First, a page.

AL TERRY PLUMBING & HEATING
Rick Baron is a terrible bowler. It’s important for you to know that because, by the end of this article, you’ll be asking yourself if there’s anything he can’t do. His motley inventory of accomplishments includes organizing and assisting on four separate, short-term mission trips to serve impoverished communities in the Dominican Republic, selling over 300 Harley Davidsons and running a successful eBay business to help pay for his Bachelor’s degree in Business Studies, and renovating his entire house, including the plumbing, heating, and electrical systems, just to name a few.
As a Project Manager at Al Terry Plumbing & Heating, Rick is a third-generation plumber/pipefitter and an avid proponent of the trades. He is passionate about spreading his professional knowledge and using his success to encourage young tradesmen. In the evenings, he serves as a trade school instructor, teaching the level 2 NH plumbing apprentice program at the New Hampshire School of Mechanical Trades. At home, he conducts “Daddy Trade School”, teaching his three young children to use tools safely and properly. Rick never misses an opportunity to act as a positive influence for young people. He volunteers his time to coaching t-ball and soccer teams, and to serviAng on the Education Committee of the ABC Young Professionals Group Steering Committee.
Step into Rick’s home or office and you’ll find whiteboard after whiteboard documenting his fervent goal-tracking and diligent list-making. It’s as though Rick was born with an inherent understanding of the term ‘focus’: a word with Latin roots translating to altar, hearth, fireplace, home, family. When asked about his extraordinary focus and drive, Rick is quick to assert that his motivations are born out of values surrounding faith and family. His approach to relationships in the construction world is centered on family values of respecting, appreciating, and honoring mentors; promoting fun and healthy conflict; and always encouraging and advocating for those pursuing a career in the construction industry, the trades family.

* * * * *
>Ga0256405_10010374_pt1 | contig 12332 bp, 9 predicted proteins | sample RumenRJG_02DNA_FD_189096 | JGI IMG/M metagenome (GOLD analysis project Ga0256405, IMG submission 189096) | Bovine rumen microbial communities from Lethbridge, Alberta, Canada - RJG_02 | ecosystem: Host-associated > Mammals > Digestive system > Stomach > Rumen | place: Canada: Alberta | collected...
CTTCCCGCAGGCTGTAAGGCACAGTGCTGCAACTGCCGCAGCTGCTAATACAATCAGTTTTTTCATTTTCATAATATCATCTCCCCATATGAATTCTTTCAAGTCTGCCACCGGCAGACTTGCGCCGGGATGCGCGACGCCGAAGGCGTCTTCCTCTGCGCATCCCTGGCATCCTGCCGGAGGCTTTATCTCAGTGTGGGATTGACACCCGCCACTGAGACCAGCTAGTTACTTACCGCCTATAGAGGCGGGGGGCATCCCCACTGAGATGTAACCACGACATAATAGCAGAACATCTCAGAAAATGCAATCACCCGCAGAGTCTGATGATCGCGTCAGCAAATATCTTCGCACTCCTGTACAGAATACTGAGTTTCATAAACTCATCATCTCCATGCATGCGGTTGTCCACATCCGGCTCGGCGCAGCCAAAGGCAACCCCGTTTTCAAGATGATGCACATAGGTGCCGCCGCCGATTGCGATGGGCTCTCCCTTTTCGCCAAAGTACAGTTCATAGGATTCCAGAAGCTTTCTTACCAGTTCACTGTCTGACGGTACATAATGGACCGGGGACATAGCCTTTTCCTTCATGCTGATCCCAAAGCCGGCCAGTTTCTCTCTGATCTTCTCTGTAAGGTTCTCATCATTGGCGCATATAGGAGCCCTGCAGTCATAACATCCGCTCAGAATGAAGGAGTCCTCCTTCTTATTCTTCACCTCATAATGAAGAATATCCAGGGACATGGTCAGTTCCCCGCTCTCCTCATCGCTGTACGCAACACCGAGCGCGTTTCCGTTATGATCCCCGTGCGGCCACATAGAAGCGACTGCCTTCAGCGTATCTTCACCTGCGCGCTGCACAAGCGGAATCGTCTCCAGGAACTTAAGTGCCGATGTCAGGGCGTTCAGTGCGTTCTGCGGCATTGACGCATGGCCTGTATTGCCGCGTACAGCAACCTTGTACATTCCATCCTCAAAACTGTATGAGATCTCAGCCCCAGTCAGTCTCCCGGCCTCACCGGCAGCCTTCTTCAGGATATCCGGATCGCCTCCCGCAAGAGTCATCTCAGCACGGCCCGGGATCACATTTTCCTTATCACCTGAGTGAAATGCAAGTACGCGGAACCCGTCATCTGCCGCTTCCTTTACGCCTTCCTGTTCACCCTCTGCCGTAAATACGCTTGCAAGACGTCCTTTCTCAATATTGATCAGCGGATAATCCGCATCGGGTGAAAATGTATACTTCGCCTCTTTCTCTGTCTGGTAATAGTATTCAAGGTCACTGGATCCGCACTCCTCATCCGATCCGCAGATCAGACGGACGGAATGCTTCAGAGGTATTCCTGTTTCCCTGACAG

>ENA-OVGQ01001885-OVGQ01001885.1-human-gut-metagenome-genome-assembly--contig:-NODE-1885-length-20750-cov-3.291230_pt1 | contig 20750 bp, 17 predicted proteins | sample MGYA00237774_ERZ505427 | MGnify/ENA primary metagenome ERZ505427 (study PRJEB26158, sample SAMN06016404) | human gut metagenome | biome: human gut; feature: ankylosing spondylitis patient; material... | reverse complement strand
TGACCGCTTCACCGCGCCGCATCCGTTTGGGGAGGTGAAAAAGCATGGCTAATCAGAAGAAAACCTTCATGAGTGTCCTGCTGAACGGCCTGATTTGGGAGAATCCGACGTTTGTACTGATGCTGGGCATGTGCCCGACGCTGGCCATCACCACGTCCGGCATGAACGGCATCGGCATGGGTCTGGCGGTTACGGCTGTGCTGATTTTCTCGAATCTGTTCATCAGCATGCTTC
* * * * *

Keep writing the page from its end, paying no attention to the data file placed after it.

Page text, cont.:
When asked what advice he offers to young trades workers, Rick readily provides a list of principles. He encourages young trades workers to remember that relationships matter, and advises them to conduct work with a healthy “chip on their shoulder.” To Rick, that means operating like you must prove your value every day, resetting to “Zero” status on Monday so you can reach “Hero” status by Friday. He also counsels young trades workers to protect their financial security to allow more freedom in choosing a career path, and to build a personal brand in the industry by getting involved and creating a positive and dedicated name for yourself. Clearly, these are principles that Rick has employed in his own life, and which have led him to success. In all things except bowling, that is.